This is what we have in the shop, but don’t hesitate to ask if we don’ have what you want or don’t know what you want .

Think Star Trek. Think Dematerialization. Think Spock being transmitted from Mother Ship to Planet Surface.

Rabbit in box is 3d Printer or I can never buy a red rabbit ornament when I want one!

Well maybe not quite but I suggest, that to counter the issue of not knowing what to stock and what your customer might want, the technology is not far away. For many the Store will become more of an idea fulfilment location. A place where you will be able to discuss your needs with knowledgeable staff within that field and walk out with what you want rather than what they want to sell you.

Maybe or maybe not. What I can say without any hesitation, retail cannot and will not stay in its present form. This has nothing to do with Covid, Pandemics, Brexit, Deal or No Deal , it has to do with a rapidly changing consumer. Retail must change and it must change radically.

Would you Buy that Doggie Sitting in the Window?

Is this an example of a retail miracle or just rubbish merchandising ?

A very crude bastardisation of the 1952 Novelty song How much is that doggie in the Window ? Sung by Patti Page.

First it was toilet rolls and pasta, now the panic buying has moved onto Bikes and Puppies. In a few months time I can foresee loads of bikes on eBay, hopefully not puppies but there are already signs of profiteering. That, however, is not what this is all about.

As I was queuing to go into the bank (as one does at the time writing) , it was a source of inspiration whilst looking in the window of a locked down independent card shop. Or rather, it wasn’t, as what I saw made me think why would you go into this store ? Yes the store was closed but centre point of the window display (I hesitate to describe it as a window display) was a child’s plush toy dog. The product did not tie in with anything else in store , it looked grubby and as any dog looks in any window, very sad.

There are stores of all shapes and sizes littering retail landscapes, that are, if not full, then stocking a load of product that really should not be there. It does not stop with retail stores as it is true of wholesalers, distributors, importers and manufacturers.

Apple created product that nobody needed, and most experts suggested nobody would (or at least few would ) buy. What Apple managed to do was to create desire and then developed need. There are very few parallels. Therefore distribution channels in all markets should be a lot more ruthless in their ranging . I am not talking here about only having best sellers . If product has a market or serves a purpose, no matter how small, it is not a rational for deleting it. There is the 80/20 rule. This states that you take 80% of your cash from 20% of your range. This does not, however, you dump 80% of your product range. The function of less popular 80% is to enhance and attract the buyer.

It is the product that serves no purpose, has no market value and quite simply has a negative impact upon your business, it should go. Within our industry (Party Market) much revenue is generated by Licensed product eg Disney Characters, Marvel Comics etc. When a successful movie is launched there is often a huge peak for the main character ( Frozen Princess product for example). However that can be very short lived. In the case of Frozen, when the next film came out the consumer only wanted the new designs. The old design becomes dead stock overnight. Now, to be honest, this is a really tough topic because you never really now when ‘The shows over‘ so to speak. That dead stock can drain any profit made when it was hot. Moreover, it is more easily identifiable by the consumer as dead stock.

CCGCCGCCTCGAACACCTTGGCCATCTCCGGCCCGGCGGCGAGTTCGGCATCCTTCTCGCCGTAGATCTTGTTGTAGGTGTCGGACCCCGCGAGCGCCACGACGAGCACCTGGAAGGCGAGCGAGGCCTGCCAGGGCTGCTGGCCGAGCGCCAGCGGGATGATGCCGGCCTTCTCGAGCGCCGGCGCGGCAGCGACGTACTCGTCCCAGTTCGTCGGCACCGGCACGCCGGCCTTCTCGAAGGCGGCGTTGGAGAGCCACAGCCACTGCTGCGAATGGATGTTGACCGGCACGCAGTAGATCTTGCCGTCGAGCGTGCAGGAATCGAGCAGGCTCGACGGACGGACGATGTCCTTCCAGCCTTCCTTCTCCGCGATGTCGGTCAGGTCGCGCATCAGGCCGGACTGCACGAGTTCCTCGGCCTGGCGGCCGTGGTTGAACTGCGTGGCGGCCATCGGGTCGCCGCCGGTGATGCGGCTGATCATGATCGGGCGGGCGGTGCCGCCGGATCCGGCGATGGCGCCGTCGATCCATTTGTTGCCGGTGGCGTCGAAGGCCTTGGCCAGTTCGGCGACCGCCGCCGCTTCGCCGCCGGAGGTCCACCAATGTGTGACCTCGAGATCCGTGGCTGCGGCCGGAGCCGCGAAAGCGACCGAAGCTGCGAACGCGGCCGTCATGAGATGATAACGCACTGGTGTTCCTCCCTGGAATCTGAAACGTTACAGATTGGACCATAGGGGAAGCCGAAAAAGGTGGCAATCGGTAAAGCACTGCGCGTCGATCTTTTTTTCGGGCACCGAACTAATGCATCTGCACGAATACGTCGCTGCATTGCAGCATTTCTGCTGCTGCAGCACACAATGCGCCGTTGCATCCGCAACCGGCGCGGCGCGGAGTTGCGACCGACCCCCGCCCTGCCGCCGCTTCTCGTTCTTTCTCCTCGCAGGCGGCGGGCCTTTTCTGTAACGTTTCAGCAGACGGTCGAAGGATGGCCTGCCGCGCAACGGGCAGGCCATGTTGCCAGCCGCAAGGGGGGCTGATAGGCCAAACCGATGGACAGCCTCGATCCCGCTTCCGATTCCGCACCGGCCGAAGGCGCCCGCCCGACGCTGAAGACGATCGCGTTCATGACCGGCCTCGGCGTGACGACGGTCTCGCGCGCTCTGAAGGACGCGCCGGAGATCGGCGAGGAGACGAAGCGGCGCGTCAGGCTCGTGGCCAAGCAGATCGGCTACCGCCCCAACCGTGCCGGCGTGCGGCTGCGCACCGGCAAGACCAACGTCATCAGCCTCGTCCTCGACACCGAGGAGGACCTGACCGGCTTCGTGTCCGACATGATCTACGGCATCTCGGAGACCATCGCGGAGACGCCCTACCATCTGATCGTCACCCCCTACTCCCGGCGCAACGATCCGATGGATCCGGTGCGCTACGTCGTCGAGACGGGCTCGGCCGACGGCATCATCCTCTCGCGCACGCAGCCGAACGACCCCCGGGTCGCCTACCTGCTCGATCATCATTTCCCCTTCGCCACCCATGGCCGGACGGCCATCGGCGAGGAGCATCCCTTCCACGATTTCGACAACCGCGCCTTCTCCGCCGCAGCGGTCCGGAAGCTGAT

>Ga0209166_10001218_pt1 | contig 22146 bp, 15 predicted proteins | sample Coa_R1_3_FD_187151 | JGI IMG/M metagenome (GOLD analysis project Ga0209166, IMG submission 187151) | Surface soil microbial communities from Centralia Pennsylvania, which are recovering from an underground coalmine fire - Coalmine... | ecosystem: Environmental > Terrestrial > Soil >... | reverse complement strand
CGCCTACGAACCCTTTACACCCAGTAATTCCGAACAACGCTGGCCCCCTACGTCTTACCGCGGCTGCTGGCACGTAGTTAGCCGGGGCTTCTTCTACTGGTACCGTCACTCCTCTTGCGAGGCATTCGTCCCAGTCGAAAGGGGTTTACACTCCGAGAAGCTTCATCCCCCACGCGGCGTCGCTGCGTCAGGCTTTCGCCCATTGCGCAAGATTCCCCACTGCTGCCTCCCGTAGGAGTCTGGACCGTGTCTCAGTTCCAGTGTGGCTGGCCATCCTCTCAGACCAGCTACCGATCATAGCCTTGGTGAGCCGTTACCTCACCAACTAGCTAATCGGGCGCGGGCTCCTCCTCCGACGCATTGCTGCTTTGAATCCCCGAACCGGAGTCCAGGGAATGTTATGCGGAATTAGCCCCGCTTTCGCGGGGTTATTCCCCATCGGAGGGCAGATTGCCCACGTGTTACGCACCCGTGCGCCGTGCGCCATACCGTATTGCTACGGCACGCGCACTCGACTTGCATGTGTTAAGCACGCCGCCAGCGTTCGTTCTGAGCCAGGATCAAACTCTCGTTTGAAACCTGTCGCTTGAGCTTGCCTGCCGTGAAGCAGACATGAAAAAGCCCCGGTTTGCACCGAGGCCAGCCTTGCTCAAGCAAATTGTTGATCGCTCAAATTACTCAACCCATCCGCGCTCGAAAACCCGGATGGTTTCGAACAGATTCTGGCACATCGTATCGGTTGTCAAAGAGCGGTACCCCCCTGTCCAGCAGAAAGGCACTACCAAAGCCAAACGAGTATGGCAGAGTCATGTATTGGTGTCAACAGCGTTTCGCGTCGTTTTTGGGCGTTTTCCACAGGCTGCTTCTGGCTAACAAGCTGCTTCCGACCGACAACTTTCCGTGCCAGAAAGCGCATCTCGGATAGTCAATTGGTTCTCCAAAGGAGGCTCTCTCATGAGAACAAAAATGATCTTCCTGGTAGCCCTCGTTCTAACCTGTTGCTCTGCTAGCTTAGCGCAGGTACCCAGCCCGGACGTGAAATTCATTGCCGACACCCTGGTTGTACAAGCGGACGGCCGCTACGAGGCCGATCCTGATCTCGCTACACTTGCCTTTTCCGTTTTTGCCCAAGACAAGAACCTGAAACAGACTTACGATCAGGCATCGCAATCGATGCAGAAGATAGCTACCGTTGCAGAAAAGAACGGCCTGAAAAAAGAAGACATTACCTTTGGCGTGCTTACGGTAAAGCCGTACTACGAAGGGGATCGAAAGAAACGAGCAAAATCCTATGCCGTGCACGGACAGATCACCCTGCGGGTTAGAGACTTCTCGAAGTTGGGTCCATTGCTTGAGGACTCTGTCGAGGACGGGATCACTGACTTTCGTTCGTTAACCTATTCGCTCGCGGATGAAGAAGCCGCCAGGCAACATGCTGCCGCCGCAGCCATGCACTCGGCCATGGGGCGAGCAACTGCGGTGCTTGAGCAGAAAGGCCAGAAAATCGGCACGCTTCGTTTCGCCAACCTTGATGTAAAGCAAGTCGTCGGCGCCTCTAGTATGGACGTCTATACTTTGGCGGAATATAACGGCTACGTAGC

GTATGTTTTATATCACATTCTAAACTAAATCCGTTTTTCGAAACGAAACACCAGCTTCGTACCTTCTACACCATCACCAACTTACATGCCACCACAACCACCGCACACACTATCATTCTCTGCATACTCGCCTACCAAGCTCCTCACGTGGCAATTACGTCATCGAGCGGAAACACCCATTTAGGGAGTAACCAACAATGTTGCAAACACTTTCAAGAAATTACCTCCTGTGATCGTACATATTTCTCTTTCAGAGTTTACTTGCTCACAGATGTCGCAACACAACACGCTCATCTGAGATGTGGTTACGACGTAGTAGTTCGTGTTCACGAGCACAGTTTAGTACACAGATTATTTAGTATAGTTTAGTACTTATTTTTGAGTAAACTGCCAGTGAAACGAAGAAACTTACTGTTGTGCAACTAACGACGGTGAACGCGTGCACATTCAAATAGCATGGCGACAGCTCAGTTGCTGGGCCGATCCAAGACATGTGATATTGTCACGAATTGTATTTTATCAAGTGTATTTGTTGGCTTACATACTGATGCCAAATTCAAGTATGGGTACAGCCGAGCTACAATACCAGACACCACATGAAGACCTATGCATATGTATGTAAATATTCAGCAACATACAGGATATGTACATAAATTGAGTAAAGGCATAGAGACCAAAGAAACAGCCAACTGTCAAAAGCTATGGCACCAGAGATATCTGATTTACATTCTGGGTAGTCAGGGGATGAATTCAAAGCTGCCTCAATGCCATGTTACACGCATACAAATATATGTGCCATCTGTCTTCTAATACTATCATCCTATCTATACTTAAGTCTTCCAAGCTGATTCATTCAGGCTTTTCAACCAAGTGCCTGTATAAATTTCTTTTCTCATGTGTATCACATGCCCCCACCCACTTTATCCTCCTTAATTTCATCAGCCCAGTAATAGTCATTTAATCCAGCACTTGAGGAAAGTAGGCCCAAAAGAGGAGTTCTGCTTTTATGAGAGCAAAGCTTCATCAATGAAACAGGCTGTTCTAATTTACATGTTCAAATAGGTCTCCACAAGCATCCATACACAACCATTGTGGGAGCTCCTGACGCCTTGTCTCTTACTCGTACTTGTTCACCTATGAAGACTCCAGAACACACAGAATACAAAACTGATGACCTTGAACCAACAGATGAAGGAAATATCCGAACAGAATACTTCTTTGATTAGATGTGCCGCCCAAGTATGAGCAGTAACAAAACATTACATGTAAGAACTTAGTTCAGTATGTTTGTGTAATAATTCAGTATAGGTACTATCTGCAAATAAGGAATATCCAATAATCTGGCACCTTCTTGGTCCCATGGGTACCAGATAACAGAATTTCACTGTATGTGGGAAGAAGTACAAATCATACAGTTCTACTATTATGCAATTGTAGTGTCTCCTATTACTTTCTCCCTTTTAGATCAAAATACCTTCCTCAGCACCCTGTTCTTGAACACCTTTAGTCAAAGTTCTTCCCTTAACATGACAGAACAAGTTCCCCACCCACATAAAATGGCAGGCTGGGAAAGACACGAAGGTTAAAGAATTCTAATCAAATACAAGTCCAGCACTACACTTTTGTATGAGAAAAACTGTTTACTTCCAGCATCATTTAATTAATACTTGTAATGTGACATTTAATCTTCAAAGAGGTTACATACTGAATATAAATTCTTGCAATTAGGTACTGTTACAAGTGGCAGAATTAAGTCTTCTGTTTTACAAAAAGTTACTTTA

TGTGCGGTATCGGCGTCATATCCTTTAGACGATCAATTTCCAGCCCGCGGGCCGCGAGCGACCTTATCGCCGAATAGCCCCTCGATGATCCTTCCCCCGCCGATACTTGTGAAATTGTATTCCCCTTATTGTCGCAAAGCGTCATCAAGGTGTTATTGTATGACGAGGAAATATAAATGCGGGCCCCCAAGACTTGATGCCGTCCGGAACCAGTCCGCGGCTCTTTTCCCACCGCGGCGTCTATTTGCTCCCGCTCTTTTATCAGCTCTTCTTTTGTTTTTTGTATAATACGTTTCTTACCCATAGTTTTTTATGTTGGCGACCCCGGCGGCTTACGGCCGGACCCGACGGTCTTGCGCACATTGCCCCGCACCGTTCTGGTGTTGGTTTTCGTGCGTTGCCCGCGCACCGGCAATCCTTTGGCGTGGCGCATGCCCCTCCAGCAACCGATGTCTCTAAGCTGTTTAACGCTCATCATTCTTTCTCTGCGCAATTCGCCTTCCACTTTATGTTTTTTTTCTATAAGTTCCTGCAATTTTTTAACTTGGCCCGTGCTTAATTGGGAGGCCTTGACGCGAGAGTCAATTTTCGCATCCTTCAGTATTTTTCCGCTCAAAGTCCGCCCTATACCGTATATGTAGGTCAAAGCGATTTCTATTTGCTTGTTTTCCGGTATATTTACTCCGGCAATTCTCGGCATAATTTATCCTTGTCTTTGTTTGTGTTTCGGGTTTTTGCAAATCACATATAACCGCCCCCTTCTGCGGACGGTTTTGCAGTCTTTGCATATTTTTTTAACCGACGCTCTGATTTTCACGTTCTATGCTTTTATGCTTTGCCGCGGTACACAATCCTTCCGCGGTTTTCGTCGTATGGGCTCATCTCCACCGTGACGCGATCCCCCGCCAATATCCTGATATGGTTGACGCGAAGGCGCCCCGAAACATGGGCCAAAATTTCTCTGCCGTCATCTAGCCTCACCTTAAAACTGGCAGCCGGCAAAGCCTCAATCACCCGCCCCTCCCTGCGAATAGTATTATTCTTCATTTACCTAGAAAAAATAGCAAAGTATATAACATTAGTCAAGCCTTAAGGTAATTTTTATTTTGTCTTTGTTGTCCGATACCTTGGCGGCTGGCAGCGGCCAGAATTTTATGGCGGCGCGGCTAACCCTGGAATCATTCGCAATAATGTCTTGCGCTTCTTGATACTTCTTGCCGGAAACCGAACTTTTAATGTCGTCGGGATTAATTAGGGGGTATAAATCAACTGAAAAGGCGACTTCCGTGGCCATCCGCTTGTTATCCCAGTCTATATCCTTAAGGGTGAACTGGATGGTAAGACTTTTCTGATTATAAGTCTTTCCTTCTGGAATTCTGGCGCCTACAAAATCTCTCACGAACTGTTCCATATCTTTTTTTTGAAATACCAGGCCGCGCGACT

Certain retailers are more exposed to this issue than others. It is rarely an issue with any grocery outlet as most of the time their stock is limited by sell by dates. Yet they tend to be the exception rather than the rule. Old stock whether defined by its age, fashion , poor sales history or just plain rubbish product does nothing to help a retail store. It has to be taken out of the business and a basket with a hastily printed sheet saying must be cleared, everything 50p is neither a good look nor an effective process.

At a time when we could go into shops, all of us will have experienced that moment when you are thinking what, on earth, is that doing in this shop? or how long has that been here ?

I have just had conversations with a customer , who having been in their current location for three decades has cleared all the stock out of the store and decided that when it can be reopened , everything will be fresh and new . A glimmer of hope , but only a glimmer. I am concerned a lot more will rely on old stock (because of financial constraints), fear of the unknown, or pure and simply going back to their old ways.

A word of caution. If you are in the process of restocking and your supply chain offers the once in a lifetime super deal on certain products. Just ask the question Why? Is it, perhaps, from their metaphorical must be cleared, everything 50p basket ?

In the current climate it is so important . The consumer will not bother going into unattractive stores and they will not be interested in looking at rubbish stock, not that they ever were. But now is the perfect time to look at what you have (and don’t have) and ask yourself

Would I buy that doggie sitting in my window ?